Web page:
The quality of translations, especially for promotional and marketing texts, can have a significant impact on how the public perceives you and your business. Every year, in order to reach international markets, organisations and businesses spend considerable time and money on translating marketing texts. But is there a corresponding effect? What is the value for money and what is the return on this investment?
The answer lies in the choice of translators.
Below we present five key pitfalls to avoid when commissioning the translation of marketing and promotional texts.
Error #1: Word-for-word translation.
You can rarely get your message from a national to an international audience by translating word-for-word. Except for a few text categories, the content needs to be differentiated depending on the audience you are targeting. Local elements of the foreign market should be taken into account so that the meaning can be understood by the specific audience (localisation). Translating literally is therefore probably the wrong choice.
Proposed solution: Always be clear about the objectives of the content, do not forget the target audience as well as the local, specific, characteristics of the target market. The final text in the target language is intended to meet the needs of its readers, not to translate the original word for word!
Avoid word-for-word translation by turning to the right professionals with the necessary expertise. Often the successful translation of your message into a foreign language requires rewording or even transcreation. Fear not! Make your texts “hit the mark” by outsourcing the work to professionals.
Error #2: Assuming that native speakers of a language are also translators
Would you ask anyone to write a medical text? No, of course not, we’re not risking our health. Why then would you “risk” your business? There is a perception that translations of promotional and marketing texts are straightforward, that the requirements in terms of terminology are not excessive and that the style of the text is simple. Companies are seduced by this impression and entrust the translation of their texts not to professional translators but to ordinary speakers of the target language.
Proposed solution: The mother tongue is very important for the quality of the translation, and outsourcing translations to a language should be done to native speakers of that language. But is it enough? Translation and copywriting require absolute expertise. It is important to entrust your texts to professional translators who, in addition to being native speakers of the target language, have expertise in the subject matter in question. For an even better result, for example when translating a Greek text into another language to promote a Greek company in the target country, the translator should be resident in the country or at least be very familiar with local customs. Before you go ahead with the assignment, therefore, ask for a writing sample! Even if translating a sample before the assignment involves an extra charge, in the end, you will find that you have actually saved money.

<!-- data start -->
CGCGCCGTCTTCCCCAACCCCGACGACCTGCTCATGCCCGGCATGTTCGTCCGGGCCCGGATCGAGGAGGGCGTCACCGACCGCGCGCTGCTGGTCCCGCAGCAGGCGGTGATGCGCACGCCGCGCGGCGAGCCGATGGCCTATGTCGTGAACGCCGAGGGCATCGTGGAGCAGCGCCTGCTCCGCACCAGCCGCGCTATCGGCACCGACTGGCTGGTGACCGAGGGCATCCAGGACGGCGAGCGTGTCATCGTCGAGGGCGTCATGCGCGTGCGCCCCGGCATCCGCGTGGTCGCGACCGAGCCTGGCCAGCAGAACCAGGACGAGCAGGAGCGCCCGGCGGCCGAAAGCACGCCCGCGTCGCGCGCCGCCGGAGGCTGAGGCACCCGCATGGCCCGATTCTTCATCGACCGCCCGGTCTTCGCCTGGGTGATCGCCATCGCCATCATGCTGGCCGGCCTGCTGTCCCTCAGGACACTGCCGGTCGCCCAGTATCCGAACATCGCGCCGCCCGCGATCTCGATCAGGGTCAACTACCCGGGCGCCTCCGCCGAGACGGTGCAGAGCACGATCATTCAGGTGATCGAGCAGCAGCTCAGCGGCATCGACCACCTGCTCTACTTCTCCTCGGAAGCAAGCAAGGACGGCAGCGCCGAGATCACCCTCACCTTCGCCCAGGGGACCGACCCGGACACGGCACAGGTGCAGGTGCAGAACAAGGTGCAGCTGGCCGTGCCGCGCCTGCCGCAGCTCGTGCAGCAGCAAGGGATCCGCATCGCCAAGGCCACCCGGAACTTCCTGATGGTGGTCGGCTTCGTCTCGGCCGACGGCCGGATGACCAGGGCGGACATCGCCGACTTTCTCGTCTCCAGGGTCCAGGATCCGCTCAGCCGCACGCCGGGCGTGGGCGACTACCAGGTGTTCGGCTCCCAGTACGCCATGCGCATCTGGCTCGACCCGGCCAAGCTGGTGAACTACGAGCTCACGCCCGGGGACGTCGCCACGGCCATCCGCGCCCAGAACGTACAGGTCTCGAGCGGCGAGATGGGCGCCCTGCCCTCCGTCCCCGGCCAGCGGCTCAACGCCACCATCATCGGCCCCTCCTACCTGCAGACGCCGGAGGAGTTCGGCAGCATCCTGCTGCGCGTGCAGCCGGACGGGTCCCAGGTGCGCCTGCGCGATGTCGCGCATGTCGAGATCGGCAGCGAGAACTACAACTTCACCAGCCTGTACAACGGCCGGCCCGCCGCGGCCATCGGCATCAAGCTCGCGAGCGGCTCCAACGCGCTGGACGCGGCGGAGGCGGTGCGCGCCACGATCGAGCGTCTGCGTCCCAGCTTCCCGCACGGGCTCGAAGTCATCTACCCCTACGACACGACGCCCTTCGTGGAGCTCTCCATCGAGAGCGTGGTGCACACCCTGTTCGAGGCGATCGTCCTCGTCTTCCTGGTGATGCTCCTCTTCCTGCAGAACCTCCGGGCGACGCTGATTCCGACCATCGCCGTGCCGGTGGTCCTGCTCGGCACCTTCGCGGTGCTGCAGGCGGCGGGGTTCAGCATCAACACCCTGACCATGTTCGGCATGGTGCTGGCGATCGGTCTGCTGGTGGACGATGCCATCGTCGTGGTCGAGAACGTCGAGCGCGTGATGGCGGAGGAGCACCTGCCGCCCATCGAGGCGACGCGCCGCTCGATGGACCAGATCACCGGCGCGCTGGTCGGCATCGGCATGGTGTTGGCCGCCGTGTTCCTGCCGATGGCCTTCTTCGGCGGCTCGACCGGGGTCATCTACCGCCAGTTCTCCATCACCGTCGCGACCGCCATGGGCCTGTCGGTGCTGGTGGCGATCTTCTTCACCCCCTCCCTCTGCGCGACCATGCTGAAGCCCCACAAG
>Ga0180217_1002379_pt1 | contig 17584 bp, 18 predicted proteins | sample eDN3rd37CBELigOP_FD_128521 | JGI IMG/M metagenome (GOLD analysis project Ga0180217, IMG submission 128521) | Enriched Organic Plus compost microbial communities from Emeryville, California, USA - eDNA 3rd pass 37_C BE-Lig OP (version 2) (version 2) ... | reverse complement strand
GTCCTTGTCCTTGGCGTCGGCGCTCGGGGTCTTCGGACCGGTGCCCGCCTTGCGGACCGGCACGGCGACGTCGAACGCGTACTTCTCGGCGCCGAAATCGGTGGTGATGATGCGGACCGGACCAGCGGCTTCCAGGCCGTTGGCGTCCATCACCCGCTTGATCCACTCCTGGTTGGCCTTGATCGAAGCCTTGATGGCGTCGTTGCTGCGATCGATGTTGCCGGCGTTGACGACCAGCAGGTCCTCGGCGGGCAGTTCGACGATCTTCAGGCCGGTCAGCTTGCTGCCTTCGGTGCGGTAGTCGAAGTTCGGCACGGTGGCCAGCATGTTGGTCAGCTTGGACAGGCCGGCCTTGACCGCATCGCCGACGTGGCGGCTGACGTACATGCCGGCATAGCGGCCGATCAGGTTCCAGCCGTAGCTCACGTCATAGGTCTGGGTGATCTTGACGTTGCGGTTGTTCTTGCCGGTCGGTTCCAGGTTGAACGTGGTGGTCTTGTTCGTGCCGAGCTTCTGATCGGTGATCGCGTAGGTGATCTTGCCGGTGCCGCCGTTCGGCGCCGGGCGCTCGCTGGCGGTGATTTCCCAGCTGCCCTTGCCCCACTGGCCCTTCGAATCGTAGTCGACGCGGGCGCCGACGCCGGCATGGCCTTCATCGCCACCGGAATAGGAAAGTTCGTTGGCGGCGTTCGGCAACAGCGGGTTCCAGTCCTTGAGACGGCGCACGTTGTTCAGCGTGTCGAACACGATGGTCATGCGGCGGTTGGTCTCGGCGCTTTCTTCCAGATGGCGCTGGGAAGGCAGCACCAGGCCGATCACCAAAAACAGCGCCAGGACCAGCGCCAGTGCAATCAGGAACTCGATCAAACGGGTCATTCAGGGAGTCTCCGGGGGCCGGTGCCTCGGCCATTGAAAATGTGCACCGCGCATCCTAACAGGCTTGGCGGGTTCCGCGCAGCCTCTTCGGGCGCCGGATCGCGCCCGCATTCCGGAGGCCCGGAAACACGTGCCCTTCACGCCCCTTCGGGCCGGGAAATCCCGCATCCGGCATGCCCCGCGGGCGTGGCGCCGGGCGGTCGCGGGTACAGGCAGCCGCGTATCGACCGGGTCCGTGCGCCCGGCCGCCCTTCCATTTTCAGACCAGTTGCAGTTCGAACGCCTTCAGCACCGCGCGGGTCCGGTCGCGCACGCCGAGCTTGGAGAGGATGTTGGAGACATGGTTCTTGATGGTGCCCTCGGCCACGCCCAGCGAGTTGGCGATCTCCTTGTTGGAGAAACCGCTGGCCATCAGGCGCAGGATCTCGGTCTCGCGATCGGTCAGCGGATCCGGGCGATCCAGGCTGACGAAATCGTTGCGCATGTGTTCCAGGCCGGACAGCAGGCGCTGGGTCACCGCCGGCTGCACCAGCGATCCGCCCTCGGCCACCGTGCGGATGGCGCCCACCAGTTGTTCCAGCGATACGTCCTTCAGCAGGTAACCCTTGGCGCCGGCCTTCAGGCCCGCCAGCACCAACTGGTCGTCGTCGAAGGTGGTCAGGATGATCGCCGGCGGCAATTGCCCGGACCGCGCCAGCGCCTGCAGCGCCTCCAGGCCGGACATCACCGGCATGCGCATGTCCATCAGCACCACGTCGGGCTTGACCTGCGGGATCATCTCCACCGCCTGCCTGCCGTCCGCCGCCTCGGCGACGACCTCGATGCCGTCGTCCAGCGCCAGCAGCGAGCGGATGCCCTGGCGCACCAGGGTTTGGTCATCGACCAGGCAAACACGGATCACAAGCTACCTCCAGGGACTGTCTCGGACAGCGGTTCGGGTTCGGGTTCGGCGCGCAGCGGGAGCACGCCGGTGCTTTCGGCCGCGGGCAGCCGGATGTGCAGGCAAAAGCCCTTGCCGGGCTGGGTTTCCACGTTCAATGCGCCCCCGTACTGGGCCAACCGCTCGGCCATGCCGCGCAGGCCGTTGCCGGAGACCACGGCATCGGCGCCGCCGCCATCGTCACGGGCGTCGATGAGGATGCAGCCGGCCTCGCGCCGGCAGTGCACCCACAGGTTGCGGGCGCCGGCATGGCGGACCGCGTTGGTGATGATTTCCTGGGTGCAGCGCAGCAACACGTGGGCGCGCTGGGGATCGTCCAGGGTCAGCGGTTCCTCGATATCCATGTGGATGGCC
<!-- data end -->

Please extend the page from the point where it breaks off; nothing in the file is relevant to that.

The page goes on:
Error #3: Avoiding translation teams and translation companies because you think they are expensive.
There is a perception that translation companies can’t provide personal contact with your business and understand your needs like a dedicated translator for your business, but this is not the case. Translation companies have access to more, better qualified and more skilled translators, as well as translation software that can help with text consistency and even reduce translation costs. In addition, these companies are able to take on any project you assign to them, in the time that suits you!
Preferred solution: Turn to certified companies with professional liability insurance,which can cover a wide range of translation issues. On the one hand, you ensure the quality of the translation and, on the other hand, you have a “person” from whom, in the event of an error, you can claim liability!
Error #4: You think that information about the text’s objectives is not useful to translators.
Quite a few errors in the translation or rendering of a text are made due to inadequate information provided by the translator or project manager.